Environmental reasons


Every year each person in the UK generates around 170kg of organic waste. By organic waste, it means products that were once living (food waste) along with cardboard, paper and garden cuttings. Now you might think like I did that sending them to a landfill will surely only do the same as composting them in your garden? Well, you would be wrong too and here’s why. Organic waste that breaks down in a landfill site produces harmful greenhouse gas emissions and composting does not.


This is due to landfill waste breaking down anaerobically due to it being compressed down and then covered with soil and clay to help prevent nasty smells. The side effect of this, however, is that it creates methane (CH4), a greenhouse gas that is 21 times more powerful than CO2.


When we use a composter it rots the waste in the presence of Oxygen and worms, plantation and microfibers then slowly decomposes this waste into compost that we can then reuse produces significantly less CH4.


Statistics show that if just 25% of us stopped sending organic waste in landfill sites to composting it, we'd save the equivalent of 2.5m tonnes of CO2 from reaching the atmosphere each year.

Garden benefits

The compost that this creates is a nutrient-rich food product that will help prevent plant disease, improve the maintenance of moisture levels, improve soil structure and help balance soil pH scales. Soil microbes that are associated with using compost help plant growth meaning you can get healthier, bigger plants and most would say better tasting fruit and veg.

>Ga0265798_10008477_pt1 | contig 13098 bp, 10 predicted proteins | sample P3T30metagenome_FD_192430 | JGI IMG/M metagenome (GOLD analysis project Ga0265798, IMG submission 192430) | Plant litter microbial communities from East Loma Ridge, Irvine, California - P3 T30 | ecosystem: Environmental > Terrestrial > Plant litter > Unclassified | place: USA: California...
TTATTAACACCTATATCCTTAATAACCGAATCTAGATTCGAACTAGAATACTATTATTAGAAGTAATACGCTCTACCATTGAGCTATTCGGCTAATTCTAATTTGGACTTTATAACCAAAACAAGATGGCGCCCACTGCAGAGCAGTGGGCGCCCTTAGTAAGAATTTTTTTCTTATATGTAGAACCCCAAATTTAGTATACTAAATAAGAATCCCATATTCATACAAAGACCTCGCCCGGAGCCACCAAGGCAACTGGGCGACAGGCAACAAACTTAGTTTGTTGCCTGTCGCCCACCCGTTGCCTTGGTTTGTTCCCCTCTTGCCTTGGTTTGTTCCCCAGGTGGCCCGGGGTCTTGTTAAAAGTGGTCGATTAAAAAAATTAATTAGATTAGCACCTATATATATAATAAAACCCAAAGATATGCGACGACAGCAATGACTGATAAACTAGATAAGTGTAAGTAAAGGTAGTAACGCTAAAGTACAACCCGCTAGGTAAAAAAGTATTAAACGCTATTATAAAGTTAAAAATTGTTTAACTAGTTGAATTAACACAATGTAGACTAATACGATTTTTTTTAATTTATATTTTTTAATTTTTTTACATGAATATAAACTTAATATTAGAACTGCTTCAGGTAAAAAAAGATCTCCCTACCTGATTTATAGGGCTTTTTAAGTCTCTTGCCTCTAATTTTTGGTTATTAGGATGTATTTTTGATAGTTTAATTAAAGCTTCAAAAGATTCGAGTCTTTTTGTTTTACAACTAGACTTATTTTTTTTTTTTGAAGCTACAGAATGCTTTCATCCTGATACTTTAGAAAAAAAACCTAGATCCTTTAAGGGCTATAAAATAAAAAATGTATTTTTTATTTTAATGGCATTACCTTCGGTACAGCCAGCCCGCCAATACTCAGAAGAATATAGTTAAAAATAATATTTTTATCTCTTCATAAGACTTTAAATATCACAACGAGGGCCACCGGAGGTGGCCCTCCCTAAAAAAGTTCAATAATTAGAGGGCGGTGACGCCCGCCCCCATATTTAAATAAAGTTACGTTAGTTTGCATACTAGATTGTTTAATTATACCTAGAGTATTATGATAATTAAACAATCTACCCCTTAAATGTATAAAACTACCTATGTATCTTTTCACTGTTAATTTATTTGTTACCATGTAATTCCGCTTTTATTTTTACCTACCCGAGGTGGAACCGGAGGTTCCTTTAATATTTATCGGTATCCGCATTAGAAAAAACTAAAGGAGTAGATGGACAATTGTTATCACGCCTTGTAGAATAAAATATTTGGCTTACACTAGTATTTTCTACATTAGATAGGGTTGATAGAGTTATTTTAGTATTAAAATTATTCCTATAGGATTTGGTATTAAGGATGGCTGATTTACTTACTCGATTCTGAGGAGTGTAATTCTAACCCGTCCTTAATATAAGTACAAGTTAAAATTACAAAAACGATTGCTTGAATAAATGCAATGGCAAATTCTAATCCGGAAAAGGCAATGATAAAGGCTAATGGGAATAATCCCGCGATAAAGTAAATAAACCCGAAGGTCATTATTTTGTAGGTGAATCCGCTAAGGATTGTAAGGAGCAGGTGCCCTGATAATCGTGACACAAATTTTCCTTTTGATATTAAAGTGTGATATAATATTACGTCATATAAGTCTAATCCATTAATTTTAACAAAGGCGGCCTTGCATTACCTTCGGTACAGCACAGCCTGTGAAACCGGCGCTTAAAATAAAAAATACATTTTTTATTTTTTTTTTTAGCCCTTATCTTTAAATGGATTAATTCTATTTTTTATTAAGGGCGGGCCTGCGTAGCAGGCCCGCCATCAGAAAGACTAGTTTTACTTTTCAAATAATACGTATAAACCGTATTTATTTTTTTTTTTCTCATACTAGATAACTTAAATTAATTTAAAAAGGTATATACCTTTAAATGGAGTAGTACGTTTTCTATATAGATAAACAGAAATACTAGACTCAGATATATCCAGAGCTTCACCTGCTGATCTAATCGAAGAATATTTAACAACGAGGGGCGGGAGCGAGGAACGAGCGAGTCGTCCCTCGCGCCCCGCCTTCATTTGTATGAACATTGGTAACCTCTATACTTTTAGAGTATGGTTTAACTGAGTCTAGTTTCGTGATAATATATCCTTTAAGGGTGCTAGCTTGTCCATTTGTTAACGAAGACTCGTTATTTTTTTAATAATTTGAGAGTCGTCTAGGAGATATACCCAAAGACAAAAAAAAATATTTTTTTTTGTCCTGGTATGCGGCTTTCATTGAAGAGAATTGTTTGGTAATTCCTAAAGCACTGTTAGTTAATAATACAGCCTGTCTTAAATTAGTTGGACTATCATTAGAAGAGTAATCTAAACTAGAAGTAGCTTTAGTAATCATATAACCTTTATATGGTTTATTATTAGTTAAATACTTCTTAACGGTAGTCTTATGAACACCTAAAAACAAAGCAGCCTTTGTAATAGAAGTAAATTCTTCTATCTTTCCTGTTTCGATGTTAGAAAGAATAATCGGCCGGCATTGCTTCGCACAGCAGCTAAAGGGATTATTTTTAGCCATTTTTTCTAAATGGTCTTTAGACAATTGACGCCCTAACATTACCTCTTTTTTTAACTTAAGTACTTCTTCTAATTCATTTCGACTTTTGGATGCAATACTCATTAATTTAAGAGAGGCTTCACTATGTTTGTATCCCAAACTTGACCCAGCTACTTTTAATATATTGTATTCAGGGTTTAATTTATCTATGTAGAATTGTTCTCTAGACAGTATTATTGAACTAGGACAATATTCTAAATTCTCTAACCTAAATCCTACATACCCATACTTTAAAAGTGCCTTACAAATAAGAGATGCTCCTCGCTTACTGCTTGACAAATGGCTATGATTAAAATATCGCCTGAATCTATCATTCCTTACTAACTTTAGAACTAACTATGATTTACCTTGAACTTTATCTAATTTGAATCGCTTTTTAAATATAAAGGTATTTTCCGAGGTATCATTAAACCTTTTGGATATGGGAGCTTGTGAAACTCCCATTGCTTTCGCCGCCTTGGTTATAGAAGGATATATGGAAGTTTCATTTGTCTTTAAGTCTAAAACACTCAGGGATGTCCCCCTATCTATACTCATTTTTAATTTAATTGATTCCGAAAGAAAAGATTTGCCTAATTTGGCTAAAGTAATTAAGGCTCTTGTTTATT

Making compost


Well there doesn’t seem to be one fix way of making the perfect compost but, there are a few do’s and don’ts. You can opt to go and buy a composter or create your own.




Place your compost mix directly onto the soil. This important to allow moisture, water, and friendly visitors needed to start the decomposition. If you are worried about a pest, then add a mesh under it, but dig a small trench around an inch deep and place the mesh in and then top with soil.

Add layers ideally starting with straw and or twigs on the base of a few inches deep. This allows water to drain but, will retain moisture. Layer organic materials such as leaves, straw, old corn stalks, weed-free and pesticide-free grass clippings, egg shells, coffee grounds, tea, fruit peels, and other organic matter from the kitchen; just avoid meats, greasy ingredients, and pet droppings.

Keep is damp by watering it or allow some rain water in.




Add to many green products (kitchen waste, Grass clippings, Coffee grounds, Manure/fertilizers). You want a mixture of around 1 green to 3 brown (Leaves, pine needles, hay/straw, newspaper/cardboard/paper, sawdust)

Don’t be tempted to seal it in to avoid smells as this won’t allow air to flow and this will stop the decomposition process.

Don’t just leave it still. Turn the ingredients every week or two as it will form compost more rapidly.

Don’t add bones